A positive attitude that welcomes challenges
Respect for equality and diversity
An interest in wider society
A commitment to making society a better place for all citizens
To describe something in detail
To write about a subject in detail
Disscuss the topic and form an opinion
To break down a subject and examine it.
What is good
Was is bad
Why are the strengths strengths ?
Why are the weaknesses weaknesses ?
Are there any ways improvements can be made?
What are your opinions and judgements ?
Bring it together and conclude
What are you going to include in each section?
The legal and human rights that protect citizens and promote diversity
Human rights are certain things that an individual is entitled to have or do based on principles and justice
The Universal Declaration of Human Rights
Although the UDHR provides an idealised list of rights, it is not Law and many nations do not abide by them.
Human Rights Act 1998
Police and Criminal Evidence Act 1984
In the UK we have a number of pieces of legislation which set out the law
Data Protection Act 1998
Freedom of information Act 2000
Equal Pay Act 1970 and 1983
Sex discriminations Act 1975
Race relations Act 1976
Disability Discrimination Act 1995
Employment Equality Regulations 2003 and 2006
Swiss citizen - Henry Dunant
Horrified at the number of soldiers who lay dying and wounded with no one to help them
The Red Cross
Recognised as neutral in any conflict
First and Second Geneva Conventions
The sick and wounded must be cared for adequately.
Each side must treat the enemy wounded as carefully as they would if they were there own.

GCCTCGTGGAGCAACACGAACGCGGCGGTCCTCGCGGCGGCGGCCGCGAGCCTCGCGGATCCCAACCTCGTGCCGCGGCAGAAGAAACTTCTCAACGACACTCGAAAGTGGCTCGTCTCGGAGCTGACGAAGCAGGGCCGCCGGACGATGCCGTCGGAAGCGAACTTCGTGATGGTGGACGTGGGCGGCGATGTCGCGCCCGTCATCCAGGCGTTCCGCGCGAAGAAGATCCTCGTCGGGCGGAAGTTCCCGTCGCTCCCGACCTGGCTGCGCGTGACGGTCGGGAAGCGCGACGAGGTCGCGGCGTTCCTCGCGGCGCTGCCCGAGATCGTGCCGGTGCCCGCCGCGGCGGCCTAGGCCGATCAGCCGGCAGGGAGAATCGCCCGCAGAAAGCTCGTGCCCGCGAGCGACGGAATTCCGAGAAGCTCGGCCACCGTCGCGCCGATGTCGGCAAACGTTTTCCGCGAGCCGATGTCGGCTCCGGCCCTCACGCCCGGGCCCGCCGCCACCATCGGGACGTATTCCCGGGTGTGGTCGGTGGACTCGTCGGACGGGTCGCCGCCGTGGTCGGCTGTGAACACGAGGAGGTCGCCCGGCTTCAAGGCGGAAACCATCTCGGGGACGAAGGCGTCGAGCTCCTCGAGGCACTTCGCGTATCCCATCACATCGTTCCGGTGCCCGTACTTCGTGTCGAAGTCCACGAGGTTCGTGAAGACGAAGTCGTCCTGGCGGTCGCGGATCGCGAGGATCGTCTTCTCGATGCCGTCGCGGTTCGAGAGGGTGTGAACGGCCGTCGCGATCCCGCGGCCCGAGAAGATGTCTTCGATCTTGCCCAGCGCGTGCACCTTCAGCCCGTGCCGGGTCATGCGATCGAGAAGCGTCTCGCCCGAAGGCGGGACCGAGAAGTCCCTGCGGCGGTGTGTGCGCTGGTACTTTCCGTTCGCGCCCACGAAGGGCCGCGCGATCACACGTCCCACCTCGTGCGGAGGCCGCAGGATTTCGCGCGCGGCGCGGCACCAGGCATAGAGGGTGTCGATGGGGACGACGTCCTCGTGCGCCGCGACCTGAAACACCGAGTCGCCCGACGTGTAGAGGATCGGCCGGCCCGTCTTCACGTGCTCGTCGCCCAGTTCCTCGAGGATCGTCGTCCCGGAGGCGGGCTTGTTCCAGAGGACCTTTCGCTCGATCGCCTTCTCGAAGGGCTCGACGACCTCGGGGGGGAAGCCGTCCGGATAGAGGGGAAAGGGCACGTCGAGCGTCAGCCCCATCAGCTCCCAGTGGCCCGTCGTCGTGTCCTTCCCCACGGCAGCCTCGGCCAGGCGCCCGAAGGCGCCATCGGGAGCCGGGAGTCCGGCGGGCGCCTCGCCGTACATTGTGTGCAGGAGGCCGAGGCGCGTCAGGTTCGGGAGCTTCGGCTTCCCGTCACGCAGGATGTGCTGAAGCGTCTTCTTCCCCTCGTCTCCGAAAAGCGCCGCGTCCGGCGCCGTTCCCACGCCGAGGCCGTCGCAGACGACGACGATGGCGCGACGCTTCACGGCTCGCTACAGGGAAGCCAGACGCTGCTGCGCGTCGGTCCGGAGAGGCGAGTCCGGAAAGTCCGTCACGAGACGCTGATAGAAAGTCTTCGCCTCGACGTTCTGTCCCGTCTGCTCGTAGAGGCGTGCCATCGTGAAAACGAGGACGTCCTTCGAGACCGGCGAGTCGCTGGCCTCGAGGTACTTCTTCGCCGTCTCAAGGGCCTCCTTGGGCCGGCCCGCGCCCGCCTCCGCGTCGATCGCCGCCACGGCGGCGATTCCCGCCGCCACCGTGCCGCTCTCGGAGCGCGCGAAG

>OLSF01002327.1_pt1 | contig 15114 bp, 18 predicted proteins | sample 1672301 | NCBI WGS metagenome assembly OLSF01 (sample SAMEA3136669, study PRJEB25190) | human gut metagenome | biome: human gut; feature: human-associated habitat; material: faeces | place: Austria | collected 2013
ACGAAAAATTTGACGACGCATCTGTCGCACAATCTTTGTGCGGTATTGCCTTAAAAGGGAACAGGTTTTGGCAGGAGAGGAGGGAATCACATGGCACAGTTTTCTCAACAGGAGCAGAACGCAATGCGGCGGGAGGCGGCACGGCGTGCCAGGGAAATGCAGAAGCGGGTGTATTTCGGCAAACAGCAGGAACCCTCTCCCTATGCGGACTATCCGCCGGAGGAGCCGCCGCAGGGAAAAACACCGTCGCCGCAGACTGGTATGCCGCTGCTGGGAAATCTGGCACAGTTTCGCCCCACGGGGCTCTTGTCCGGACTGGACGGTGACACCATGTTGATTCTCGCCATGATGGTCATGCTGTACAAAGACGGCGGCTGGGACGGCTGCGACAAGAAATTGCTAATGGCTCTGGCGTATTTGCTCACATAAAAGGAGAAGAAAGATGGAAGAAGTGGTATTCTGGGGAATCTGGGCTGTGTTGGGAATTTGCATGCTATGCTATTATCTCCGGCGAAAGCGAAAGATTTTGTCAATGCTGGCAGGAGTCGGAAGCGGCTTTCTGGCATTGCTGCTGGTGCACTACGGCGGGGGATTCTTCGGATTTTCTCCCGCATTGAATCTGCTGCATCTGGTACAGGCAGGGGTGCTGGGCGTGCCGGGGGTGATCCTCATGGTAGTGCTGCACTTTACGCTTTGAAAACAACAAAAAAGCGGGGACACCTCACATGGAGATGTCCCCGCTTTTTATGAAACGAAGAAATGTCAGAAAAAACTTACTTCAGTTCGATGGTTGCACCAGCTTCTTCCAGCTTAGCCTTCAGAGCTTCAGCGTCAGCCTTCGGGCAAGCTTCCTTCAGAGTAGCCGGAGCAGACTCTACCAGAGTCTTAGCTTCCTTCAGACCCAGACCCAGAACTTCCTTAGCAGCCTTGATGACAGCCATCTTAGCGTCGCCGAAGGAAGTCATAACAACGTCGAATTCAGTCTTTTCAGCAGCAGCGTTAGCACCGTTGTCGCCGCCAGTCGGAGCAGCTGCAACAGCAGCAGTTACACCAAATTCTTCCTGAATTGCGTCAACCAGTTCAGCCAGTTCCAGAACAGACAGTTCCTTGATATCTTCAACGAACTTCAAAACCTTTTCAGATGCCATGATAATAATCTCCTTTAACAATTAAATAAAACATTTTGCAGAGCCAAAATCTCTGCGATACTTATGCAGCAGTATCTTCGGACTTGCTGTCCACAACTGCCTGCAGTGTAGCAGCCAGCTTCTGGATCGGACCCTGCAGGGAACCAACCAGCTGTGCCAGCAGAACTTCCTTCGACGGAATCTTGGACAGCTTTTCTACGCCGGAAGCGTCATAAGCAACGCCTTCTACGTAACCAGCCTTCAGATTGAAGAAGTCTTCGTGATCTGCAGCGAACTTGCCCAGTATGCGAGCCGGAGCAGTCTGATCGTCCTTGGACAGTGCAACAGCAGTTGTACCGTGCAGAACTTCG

The dead should be collected quickly.
The dead should be identified quickly and protected from robbery.
Medical personnel and establishments should not be attacked.
Third Geneva Convention
If a member of the armed forces becomes a POW:
Do not have to provide any information other than their name, ranks and service number.
Must be treated humanely
Must be able to inform their next of kin and the Red cross of their capture
Must be allowed to correspond with their family
Must be supplied with adequate food and clothing
Must be provided with medical care
The Forth Geneva Convention
Protected civilians MUST be :
Allowed to practice religion
Protected civilians MUST NOT be
Discriminated against because of race, religion or political opinion
Forced to give information
Raped, assaulted or forced into prostitution
Punished for offences they have not committed
In groups of 4.
Plan a discussion that describes the legal and human rights that protect citizens in the UK.
Analyse the effectiveness of these to protect citizens of the UK.